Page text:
Watch a US-led airstrike destroy an ISIS position as the battle for the group’s last Iraqi stronghold rages

For more than five weeks Iraqi forces, accompanied by Kurdish peshmerga and Shiite militias, have attacked ISIS positions in and around the city of Mosul in northern Iraq.

In recent weeks, the fighting has moved to the outskirts of and neighborhoods in Mosul, Iraq’s second-largest city and the terrorist group’s last stronghold in the country.

In the clip below, a US-led coalition airstrike on November 10 knocks out an ISIS fighting position near the city.

The November 10 strike came about three weeks in the Mosul offensive, and 14 airstrikes on that day and the day prior hit ISIS tactical units, fighting positions, buildings, weapons systems, tunnels, vehicles, and vehicle-borne improvised explosive devices, or car bombs, which have become a frequent sight during the offensive.

Fighting has been heavy in the eastern half of Mosul, which is divided into eastern and western flanks by the Tigris River.

Foto: An Iraqi special forces soldier runs across a street after an Islamic State suicide car bomb attack during gunfight in Tahrir neighborhood of Mosul, Iraq, November 17, 2016. source Reuters/Goran Tomasevic

Iraqi forces pushed into that part of the city at the beginning of November, encountering street-to-street fighting with sniper fire and car bombs, made all the more complicated by the constant presence of some of the million or so civilians still in the city.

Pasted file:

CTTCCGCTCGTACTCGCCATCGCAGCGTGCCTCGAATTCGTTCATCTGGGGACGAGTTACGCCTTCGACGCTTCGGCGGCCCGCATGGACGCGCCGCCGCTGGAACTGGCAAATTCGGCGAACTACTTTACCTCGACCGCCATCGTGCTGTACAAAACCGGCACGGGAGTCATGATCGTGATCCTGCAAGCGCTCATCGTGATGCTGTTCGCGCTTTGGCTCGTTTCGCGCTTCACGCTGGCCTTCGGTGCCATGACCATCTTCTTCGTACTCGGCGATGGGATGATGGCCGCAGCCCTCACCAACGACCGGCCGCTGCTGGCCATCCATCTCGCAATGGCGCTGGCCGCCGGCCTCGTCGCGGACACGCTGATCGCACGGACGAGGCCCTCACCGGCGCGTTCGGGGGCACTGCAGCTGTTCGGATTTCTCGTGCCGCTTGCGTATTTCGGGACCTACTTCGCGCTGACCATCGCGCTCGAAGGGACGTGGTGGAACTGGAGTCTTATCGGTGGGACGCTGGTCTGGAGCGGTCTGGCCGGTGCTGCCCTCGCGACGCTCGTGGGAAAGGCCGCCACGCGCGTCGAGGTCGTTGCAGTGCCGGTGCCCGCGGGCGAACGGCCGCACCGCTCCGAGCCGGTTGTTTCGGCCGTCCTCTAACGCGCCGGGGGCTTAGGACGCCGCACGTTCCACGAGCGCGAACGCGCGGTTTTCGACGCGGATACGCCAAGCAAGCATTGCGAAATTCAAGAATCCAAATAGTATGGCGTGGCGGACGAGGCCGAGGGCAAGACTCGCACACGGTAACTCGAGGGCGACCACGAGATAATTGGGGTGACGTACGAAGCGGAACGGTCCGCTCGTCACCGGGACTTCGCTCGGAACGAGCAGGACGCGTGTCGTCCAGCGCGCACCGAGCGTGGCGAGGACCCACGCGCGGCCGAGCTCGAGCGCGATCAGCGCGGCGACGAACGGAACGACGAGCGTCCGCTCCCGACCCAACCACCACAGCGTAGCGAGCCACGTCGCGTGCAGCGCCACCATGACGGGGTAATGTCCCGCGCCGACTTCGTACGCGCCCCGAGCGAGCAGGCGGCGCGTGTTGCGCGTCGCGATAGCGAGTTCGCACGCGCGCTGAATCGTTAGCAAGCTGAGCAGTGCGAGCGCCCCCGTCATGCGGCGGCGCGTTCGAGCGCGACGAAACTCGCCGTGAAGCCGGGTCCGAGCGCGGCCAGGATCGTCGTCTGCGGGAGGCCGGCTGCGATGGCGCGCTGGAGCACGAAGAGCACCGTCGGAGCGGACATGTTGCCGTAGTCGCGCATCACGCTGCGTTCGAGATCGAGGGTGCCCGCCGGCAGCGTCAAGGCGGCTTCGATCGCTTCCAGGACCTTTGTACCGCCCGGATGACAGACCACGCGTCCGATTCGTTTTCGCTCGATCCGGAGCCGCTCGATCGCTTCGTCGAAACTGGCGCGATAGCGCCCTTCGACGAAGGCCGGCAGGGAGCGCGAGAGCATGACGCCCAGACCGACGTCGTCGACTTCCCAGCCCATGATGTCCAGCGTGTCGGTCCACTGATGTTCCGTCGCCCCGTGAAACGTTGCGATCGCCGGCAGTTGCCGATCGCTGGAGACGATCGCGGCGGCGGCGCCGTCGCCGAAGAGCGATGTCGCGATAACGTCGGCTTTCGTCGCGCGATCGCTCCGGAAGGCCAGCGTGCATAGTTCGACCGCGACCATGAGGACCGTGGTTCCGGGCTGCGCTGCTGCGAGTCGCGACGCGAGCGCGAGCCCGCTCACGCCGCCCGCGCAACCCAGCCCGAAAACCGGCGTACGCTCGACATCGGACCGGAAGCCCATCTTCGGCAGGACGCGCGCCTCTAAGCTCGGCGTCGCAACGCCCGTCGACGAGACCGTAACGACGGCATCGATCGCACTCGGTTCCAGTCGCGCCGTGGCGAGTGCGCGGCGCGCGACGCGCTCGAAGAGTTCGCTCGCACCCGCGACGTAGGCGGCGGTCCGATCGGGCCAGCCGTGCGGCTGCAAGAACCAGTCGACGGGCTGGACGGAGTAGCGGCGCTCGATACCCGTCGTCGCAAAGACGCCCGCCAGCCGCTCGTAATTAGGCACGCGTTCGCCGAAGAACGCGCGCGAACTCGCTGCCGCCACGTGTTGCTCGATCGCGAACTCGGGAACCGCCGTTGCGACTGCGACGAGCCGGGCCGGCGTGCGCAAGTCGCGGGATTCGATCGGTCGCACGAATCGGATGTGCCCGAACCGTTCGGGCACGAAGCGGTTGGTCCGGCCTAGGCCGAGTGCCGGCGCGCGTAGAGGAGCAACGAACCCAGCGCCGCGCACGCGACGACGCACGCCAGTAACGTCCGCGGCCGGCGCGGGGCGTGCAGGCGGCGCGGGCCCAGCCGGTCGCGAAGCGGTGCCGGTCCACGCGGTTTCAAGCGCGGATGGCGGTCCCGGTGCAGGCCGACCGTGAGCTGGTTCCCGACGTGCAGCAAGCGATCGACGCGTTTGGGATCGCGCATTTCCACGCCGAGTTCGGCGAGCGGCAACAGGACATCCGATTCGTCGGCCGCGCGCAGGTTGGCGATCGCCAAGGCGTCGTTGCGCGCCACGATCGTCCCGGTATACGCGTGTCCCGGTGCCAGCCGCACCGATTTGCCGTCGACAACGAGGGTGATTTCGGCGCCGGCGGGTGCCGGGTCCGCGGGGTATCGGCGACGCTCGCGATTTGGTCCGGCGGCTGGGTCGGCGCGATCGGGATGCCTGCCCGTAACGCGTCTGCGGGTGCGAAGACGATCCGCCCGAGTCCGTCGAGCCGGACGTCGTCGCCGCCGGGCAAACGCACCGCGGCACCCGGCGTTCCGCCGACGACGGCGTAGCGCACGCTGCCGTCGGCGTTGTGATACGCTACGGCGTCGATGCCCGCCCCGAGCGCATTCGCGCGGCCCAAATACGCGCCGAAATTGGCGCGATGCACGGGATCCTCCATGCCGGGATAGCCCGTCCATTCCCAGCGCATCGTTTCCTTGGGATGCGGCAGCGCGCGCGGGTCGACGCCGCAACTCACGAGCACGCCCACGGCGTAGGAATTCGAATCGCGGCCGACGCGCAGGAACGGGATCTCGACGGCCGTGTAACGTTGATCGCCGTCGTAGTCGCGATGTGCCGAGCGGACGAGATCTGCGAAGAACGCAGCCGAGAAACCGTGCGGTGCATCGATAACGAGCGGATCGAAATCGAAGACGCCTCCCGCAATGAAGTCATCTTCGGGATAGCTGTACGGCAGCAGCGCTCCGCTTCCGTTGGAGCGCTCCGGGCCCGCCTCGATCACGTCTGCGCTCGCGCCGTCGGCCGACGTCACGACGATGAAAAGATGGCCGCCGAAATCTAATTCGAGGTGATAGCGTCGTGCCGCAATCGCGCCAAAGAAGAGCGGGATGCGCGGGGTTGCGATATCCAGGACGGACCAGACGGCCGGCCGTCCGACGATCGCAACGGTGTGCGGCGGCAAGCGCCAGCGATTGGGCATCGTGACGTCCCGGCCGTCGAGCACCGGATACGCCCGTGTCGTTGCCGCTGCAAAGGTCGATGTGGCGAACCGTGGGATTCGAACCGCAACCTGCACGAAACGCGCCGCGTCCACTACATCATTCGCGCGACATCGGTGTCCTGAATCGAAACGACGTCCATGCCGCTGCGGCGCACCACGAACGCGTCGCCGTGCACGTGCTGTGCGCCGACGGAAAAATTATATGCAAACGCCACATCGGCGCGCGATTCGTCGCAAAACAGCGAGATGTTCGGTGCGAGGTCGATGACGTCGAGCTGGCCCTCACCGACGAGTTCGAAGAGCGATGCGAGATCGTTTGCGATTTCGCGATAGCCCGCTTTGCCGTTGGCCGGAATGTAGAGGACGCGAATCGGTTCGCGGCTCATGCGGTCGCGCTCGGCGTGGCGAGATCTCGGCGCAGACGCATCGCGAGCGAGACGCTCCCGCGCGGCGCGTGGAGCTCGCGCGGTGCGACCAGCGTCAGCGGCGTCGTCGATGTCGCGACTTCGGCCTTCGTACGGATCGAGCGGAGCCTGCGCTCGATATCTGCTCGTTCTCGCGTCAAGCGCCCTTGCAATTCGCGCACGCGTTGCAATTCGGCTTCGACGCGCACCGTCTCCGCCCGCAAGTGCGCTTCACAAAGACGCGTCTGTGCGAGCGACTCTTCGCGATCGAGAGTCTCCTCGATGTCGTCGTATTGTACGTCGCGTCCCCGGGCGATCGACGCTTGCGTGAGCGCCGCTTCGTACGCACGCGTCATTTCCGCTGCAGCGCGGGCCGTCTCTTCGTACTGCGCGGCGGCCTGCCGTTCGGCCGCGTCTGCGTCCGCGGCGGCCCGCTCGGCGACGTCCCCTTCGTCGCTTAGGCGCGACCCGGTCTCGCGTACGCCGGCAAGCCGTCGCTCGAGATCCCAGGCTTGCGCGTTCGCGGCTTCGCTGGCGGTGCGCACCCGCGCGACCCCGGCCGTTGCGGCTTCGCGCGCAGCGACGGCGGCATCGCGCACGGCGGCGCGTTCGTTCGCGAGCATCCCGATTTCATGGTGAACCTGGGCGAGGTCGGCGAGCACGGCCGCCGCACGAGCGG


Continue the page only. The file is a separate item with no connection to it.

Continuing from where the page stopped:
“If there were no civilians, we’d just burn it all,” Maj. Gen. Sami al-Aridhi, a counterterrorism commander, told The Washington Post in early November.

“I couldn’t bomb with artillery or tanks, or heavy weapons. I said, ‘We can’t do anything.’”

The ongoing fighting in and around the city also poses risks to the civilian population.

Retreating ISIS fighters have abducted a number of civilians for use as human shields, and are believed to have summarily executed others, a charge that has also been leveled at Iraqi forces and their partners.

UN officials have said that civilian causalities from the fighting were overwhelming government and international aid groups.

A displaced Iraqi woman cries after she finds out that her 15-year-old son Maitham was killed by an Islamic State mortar in Samah neighborhood, Mosul, Iraq. REUTERS/Ahmed Jadallah

Foto: A displaced Iraqi woman cries after she finds out that her 15-year-old son Maitham was killed by an Islamic State mortar in Samah neighborhood, Mosul, Iraq. source Thomson Reuters

“We are very worried that more and more civilians will be hurt and victimized as the campaign intensifies,” said Lise Grande, the UN humanitarian coordinator for Iraq, according to Reuters. “Civilians are not being caught in cross-fire, they are being targeted.”

Civilians in Iraq have also been killed by operations supporting the Iraqi campaign against ISIS.

The US government said in early November that 39 civilians had been killed in 13 strikes since March this year.

Iraqi forces have continued to advance into different neighborhoods as the city, moving cautiously, wary of both civilians in the line of fire and ISIS fighters lying in wait.

Analysts have also warned that the terrorist group, which has deployed chemical weapons numerous times in the past, is likely to do so during the fight for Mosul, which was a hub for production of such weapons.

“And while people remain here, much more will have to endured,” the BBC’s Quentin Sommerville said in a report posted earlier this week. “The fight for Mosul has only just begun.”

You can see the full video of the November 10 strike here.

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